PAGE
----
One of those usage guidelines that refuse(s) to be pinned down . . .

The Common Errors in English Usage entry for May 9 was this:
one of the (singular)
In phrases like “pistachio is one of the few flavors that appeals to me,” I think you should use the singular form for the verb “appeals” because its subject is “one,” not “flavors.” However, note that usage experts are all over the place on this subject and you’re not likely to get into much trouble by using the plural, and some authorities absolutely prefer it.
 . . . which elicited a well-founded rebuttal from a commenter explaining the reasoning of usage experts alluded to in the entry itself:
Tom, I have to disagree. Here the subject "flavors," though a genitive in the main clause, governs the verb "to appeal" in the relative clause as subject. The singular formulation is rare in literature before the later twentieth century, for example, and for good reason. It's also nonstandard in other Indo-European languages, to the best of my knowledge. This is essentially a mass malapropism caused by attraction between the end of the main clause and the verb in the relative clause. It's now dominant, but it's just as wrong as "between you and I" (also arguably dominant and endlessly parroted).
I put up a clarification reply, pointing out—as I'm wont to do—that I am not the author of the entries but rather the editor of the book based on the Web site that supplies the entries for this blog, but that I agreed that the original advice was solid: Using the singular verb "appeals" should not cause any problems with a sophisticated audience of native speakers of English. I don't mean to insult anyone who thinks otherwise, but modern popular usage in edited sources does back me up on that. The commenter asserts that using the singular verb in this sort of construction is "dominant." I don't have enough access to a reliable corpus to know whether this is true, but it is certainly not uncommon.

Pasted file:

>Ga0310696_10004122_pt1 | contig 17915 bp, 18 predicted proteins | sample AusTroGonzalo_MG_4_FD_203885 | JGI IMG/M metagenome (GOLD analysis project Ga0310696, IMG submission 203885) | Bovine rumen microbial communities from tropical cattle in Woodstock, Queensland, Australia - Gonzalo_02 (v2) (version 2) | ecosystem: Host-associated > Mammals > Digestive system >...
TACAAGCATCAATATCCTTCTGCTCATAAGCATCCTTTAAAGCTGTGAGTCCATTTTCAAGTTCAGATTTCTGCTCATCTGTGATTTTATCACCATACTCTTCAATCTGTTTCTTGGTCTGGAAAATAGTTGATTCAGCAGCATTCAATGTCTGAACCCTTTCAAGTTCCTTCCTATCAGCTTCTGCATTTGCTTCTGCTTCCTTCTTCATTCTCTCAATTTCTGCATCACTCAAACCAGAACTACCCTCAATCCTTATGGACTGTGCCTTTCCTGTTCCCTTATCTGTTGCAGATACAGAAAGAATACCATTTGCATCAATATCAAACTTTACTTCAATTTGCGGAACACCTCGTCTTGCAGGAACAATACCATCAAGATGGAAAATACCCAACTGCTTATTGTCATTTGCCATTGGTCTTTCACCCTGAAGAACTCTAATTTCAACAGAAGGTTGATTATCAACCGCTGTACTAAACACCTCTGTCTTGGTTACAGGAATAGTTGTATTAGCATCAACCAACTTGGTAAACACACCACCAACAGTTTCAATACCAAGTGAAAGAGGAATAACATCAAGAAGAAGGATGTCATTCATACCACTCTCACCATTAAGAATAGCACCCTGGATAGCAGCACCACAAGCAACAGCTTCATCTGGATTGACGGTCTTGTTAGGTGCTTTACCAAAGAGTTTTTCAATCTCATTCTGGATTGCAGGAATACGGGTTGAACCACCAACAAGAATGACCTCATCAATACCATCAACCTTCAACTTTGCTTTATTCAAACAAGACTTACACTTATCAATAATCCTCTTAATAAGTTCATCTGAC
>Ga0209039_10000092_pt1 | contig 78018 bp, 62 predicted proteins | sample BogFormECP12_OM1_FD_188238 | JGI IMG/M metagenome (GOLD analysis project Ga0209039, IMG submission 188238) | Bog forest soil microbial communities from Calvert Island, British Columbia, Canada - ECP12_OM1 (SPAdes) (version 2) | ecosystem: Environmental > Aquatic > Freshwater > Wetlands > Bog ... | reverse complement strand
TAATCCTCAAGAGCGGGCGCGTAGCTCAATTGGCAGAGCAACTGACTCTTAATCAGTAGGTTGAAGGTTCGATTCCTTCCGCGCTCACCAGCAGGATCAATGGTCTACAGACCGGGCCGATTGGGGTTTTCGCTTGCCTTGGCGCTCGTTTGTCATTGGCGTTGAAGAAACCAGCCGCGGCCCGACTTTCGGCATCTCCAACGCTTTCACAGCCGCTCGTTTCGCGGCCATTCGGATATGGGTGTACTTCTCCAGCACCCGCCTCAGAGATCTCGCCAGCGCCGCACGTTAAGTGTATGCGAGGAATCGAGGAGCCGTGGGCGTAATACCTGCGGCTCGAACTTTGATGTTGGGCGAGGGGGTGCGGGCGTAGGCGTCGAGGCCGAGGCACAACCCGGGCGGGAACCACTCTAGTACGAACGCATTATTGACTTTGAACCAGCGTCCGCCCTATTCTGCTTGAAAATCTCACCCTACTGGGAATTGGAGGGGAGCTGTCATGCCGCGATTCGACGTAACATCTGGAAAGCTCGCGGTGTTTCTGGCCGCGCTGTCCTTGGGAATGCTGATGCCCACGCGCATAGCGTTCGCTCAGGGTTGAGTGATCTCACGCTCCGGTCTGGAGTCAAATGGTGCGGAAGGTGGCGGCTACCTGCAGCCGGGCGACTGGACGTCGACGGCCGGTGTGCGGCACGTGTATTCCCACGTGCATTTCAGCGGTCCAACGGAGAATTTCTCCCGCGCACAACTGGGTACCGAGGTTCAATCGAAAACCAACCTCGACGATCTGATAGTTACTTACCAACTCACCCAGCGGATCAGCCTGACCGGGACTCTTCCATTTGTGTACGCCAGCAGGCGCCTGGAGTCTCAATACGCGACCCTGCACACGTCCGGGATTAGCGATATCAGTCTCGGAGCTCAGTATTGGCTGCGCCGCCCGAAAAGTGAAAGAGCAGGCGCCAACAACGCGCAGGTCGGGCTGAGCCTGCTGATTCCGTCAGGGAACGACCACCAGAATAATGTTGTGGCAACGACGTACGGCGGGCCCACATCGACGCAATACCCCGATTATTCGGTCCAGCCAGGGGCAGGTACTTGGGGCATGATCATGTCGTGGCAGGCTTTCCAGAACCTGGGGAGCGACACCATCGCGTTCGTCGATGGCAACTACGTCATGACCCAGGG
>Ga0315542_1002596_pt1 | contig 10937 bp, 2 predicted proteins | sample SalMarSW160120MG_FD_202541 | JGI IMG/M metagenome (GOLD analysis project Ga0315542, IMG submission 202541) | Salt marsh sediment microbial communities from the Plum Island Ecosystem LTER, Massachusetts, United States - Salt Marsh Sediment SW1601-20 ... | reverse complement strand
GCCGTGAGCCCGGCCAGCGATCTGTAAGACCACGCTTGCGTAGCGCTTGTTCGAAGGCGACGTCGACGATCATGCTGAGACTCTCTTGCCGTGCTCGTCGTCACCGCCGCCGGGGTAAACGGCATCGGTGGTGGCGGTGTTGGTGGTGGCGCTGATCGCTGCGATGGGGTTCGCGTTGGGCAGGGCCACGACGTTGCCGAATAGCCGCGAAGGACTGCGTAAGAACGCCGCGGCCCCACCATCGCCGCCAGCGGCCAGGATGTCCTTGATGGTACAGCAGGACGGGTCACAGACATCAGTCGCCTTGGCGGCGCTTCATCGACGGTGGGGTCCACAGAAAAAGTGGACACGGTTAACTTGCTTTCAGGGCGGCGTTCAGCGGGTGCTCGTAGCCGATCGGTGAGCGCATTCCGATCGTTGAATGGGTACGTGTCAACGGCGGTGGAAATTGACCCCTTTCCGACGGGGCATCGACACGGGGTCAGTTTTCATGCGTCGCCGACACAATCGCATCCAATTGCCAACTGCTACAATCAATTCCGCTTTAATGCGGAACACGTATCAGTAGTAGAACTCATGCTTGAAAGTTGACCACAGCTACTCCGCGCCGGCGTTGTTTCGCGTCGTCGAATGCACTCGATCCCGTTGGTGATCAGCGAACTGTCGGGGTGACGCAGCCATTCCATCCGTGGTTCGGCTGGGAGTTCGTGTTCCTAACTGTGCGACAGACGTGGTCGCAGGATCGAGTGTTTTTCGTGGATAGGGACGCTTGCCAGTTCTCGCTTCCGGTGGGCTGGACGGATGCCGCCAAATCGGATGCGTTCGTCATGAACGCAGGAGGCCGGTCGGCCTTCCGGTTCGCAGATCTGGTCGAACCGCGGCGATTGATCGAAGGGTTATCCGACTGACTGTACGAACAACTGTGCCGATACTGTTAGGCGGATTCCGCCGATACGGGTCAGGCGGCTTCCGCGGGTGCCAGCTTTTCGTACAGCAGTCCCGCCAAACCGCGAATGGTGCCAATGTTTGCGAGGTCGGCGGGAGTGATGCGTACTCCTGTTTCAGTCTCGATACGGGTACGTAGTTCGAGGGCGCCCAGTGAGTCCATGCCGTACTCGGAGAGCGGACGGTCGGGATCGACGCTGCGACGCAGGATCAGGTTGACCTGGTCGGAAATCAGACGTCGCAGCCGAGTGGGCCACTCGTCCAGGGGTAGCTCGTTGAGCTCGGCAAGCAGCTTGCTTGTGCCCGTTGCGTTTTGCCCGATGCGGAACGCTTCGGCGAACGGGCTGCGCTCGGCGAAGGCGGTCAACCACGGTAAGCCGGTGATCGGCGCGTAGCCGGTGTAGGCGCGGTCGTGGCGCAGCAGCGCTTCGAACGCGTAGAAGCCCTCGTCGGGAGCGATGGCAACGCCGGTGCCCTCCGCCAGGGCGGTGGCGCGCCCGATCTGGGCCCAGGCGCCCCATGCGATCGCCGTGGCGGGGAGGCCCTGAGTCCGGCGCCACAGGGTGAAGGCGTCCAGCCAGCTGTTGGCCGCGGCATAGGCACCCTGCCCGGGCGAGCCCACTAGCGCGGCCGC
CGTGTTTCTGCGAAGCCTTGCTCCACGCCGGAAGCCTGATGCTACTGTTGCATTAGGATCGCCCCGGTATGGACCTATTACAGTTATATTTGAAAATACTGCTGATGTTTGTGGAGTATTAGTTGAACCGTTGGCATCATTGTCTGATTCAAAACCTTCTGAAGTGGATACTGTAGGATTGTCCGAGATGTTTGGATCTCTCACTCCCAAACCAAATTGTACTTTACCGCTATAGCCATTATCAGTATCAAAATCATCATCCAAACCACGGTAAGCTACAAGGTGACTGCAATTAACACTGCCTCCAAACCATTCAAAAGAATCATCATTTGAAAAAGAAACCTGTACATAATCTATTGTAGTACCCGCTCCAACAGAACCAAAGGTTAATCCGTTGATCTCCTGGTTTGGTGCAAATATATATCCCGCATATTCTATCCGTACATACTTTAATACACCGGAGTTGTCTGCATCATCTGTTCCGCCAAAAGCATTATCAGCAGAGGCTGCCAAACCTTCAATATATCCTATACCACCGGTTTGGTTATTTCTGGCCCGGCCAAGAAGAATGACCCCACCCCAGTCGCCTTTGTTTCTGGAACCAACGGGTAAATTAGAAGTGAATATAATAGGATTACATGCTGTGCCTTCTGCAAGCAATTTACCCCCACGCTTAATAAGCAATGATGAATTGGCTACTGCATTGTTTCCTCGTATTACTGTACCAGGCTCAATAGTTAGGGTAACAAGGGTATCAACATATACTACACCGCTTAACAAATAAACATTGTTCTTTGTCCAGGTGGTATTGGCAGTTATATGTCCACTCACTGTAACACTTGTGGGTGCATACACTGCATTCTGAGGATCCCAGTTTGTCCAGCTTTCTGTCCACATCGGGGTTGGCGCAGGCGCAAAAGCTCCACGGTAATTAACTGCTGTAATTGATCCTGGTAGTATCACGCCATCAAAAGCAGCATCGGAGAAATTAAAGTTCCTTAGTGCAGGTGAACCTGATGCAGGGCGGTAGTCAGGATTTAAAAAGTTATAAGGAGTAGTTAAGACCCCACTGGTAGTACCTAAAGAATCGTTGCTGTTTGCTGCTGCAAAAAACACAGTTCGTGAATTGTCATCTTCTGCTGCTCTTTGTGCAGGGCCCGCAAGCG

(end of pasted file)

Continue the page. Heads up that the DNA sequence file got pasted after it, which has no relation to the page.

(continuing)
I think it is worth adding that the commenter is correct, and the entry should clarify that the formal subject of "appeals" in the example sentence is not "one"; it is "that," and "that" as a relative pronoun refers to "flavors" rather than "one."

Nevertheless, there is a history of writers treating "One of those [ _____s ] who/that" sentences as singular. Obviously, this creates problems for critics who would have sophisticated language usage governed strictly by formal grammar, but there is a rhetorical term for this notion that goes back to the Greeks, "synesis," which describes the phenomenon of determining gender or number agreement based on the general sense of a sentence, and not strictly in terms of formal grammar. I agree with Webster's Dictionary of English Usage that here we have an example of synesis, or as they call it, "notional agreement" at play. Webster's goes further, pointing out that Joseph Addison and others have not strictly adhered to using one form or the other. This need not be incongruous if you stick to an overarching principle of choosing the verb form that best represents the sense you are trying to communicate. In the case of the "pistachios" example sentence, selecting "appeals" over "appeal" reinforces the singularity of one person's opinion being expressed and the small number of flavors that appeal to that person.

Having said all that, and having thought this over a bit more, I will continue to refrain from batting an eye when I see this sort of construction in print or pricking up my ears when I hear it used on NPR or anywhere else. Nevertheless, there is one case where I am certain I would choose the plural verb every time: When taking a standardized test on grammar. Those devices are notorious for enforcing formal grammar over practical usage.

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